Youth Employment Councils Wobble

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After a couple of years in operation, the Workforce Investment Board’s youth council in Yakima, Wash., is missing just one thing: a youth.

The Corning, N.Y., youth council, praised by the U.S. Department of Labor (DOL) as one of the nation’s best, is missing something else: a chairman, who resigned in protest over alleged “fiscal mismanagement” by the local Workforce Investment Board.

Yet in Pima County, Ariz., the seven youths on the 12-member council are credited with a significant policy change that made more youth eligible for services. And in Dayton, Ohio, the Montgomery County Youth Council blends in welfare and other funds to pump life into youth employment and training programs.

Three years after the federal government’s controversial dismantling of its summer youth jobs program in favor of the Workforce Investment Act (WIA) and its youth councils, the question is, are the youth councils really advancing the interests of youths as advertised?

Certainly not yet.

“They’re all over the place,” observes Marion Pines, a youth council consultant and director of the Sar Levitan Center at Johns Hopkins University in Baltimore. “The councils are a new phenomenon.”

Interviews with board and council members around the country, coupled with two new federal reports, paint a performance picture of splashy reds and dull grays in the youth councils created by the WIA of 1998:

• Youth are having trouble making their voices heard in the local programs that serve them.

• Many youths who should get the services are left out because of eligibility requirements and “onerous” processes.

• Slashed budgets and mandated positions have set off battles between some councils and Workforce Investment Boards (WIBs).

Yet some council members exhibit unbridled zeal for using the councils to build more youth programs “that aren’t just an afterthought,” in the words of WIB Executive Director Dale Hopkins in Madison, Wis.

• Youth do not seem to be a priority at the WIBs. A survey conducted last fall by the John J. Heldrich Center at Rutgers University in New Brunswick, N.J., showed that “less than 1 percent” of more than 450 local WIB board chairs and directors polled listed youth programs as a priority.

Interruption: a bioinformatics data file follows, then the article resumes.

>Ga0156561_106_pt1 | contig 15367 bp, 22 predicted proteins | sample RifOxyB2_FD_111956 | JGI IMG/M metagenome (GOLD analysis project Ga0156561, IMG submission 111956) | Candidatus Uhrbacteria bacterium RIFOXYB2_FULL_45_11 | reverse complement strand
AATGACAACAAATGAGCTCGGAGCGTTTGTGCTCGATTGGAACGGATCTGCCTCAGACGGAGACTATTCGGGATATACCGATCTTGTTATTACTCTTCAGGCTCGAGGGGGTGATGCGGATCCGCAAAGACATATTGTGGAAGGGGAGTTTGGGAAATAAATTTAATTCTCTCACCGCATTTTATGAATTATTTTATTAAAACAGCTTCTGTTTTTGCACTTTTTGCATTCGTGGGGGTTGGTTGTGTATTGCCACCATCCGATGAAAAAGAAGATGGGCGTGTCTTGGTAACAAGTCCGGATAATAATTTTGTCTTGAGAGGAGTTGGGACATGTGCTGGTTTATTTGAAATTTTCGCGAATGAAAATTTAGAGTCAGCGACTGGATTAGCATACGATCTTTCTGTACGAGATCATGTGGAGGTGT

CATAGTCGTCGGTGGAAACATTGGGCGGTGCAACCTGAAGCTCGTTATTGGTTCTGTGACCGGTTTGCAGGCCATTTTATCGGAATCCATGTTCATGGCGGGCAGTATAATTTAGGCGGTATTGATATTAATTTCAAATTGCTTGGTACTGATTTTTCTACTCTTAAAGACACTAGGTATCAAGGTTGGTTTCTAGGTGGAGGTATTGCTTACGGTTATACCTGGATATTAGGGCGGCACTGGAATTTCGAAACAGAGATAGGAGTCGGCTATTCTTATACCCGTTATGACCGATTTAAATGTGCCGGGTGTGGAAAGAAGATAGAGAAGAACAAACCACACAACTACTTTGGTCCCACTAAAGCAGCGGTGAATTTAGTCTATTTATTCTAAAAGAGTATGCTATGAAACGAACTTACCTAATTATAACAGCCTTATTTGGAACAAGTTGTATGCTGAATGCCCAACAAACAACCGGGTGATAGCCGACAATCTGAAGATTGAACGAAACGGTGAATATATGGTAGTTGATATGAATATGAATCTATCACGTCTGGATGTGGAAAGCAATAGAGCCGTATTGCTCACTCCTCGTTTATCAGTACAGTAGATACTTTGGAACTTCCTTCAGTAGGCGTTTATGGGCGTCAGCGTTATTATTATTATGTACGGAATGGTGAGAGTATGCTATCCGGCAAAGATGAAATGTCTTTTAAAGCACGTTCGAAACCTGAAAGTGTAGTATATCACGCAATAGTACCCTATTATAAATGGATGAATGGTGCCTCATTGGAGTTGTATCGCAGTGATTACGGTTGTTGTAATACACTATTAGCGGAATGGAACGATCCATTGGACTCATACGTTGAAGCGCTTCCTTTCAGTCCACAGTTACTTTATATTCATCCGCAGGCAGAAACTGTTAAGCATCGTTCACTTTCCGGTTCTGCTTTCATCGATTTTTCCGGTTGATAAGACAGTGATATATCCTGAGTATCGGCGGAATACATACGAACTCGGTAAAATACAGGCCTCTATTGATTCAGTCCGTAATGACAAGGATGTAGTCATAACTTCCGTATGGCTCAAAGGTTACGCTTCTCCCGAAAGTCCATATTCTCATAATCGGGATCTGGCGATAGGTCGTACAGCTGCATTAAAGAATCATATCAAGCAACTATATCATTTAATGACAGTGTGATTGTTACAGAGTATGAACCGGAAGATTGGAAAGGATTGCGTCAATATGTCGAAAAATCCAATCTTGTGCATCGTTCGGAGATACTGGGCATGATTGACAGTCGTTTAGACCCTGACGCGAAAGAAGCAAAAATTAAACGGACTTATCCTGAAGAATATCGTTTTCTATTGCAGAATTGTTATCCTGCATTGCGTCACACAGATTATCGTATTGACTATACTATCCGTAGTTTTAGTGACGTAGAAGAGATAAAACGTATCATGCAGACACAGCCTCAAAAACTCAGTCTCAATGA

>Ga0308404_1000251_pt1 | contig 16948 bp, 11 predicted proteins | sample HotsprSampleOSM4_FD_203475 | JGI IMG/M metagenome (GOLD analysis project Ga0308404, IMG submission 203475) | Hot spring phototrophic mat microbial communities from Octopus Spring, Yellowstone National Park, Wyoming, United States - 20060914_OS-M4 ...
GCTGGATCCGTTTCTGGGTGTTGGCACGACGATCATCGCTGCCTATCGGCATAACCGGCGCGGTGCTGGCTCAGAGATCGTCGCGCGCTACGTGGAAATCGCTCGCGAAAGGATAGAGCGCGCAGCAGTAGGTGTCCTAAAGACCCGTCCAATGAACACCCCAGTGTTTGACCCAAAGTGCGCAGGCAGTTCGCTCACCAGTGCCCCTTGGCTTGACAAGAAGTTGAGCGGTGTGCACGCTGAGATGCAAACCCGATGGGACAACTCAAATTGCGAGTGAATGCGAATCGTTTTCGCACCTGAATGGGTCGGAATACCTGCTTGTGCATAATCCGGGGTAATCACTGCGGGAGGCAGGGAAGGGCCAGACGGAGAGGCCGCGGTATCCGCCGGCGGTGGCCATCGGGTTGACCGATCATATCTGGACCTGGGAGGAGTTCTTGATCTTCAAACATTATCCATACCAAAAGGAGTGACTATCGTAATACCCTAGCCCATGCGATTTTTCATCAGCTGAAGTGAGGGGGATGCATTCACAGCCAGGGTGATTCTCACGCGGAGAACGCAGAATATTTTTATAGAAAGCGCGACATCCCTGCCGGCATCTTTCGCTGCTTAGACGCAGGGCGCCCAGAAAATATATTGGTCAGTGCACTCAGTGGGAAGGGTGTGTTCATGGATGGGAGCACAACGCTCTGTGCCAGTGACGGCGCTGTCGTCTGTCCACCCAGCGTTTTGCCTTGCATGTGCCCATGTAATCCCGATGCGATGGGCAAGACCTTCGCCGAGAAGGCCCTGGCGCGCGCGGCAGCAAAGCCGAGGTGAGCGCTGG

By the summer of 2000, WIA had supplanted the 16-year-old Job Training Partnership Act’s Summer Youth Employment Program in most states. Its new funding stream stressed a one-stop center system that promoted year-round employment and training services in low-income, low-employment areas. The act mandated that at least 30 percent of the WIB’s grants be spent on out-of-school youth, and that each WIB have a council.

Nearly $1.3 billion is approved for this year’s budget through the Department of Labor (DOL), $300 million above the Bush administration request.

The legislation described the youth councils as “subcommittees” that would develop local plans for youth services and recommend service providers, and gave them nebulous oversight and monitoring duties. (While there are 608 WIBs, there are three fewer councils because a few boards share councils.)

But “there is a dilemma here,” says Pines, “because youth councils are a creation of the WIB.”

The council “is not an independent body. It only has as much power as the WIB chooses to give it. The WIB makes the appointments to the council and allocates the money.”

And the money is particularly needed now.

This summer was the “young people’s Depression,” with employment rates the “lowest they’ve been in 37 years,” says Andrew Sum, director of the Center for Labor Market Studies at Northeastern University in Boston.

Sum says the number of unemployed and underemployed teens (including what he calls “hidden” or unreported) during the May-July period was nearly 3.5 million, or 22 percent of the nation’s 16 million teens. “In 1999, during the last days of JTPA there were some 600,000 to 700,000 [summer] jobs available when the job markets were strong,” Sum says. “Now, comparatively, there’s zilch.”

Conflict in Corning

“There is lots of promise,” says Steve Trippe, president of New Ways to Work, based in Sebastopol, Calif., which provides California youth councils with technical assistance. He says some councils are doing more than WIA mandated. “But the vision is uneven. Some communities are well-staffed, while others are regulatory driven with people in positions who don’t know what their jobs are.”

The U.S. General Accounting Office (GAO) – at the behest of the Senate Committee on Health, Education Labor and Pensions, chaired by Sen. Ted Kennedy (D-Mass.) – and the DOL’s Employment and Training Administration (Office of Youth Opportunities) recently issued studies of how successfully youth councils are tailoring youth programs to the needs of local communities.

The DOL’s $100,000 study (“Evaluation of the Transition to Comprehensive Youth Services Under the Workforce Investment Act”) focused on 10 councils that “appear to be effective” and “go beyond the basic mandate,” says Irene Lynn, director of DOL’s Office of Youth Opportunity.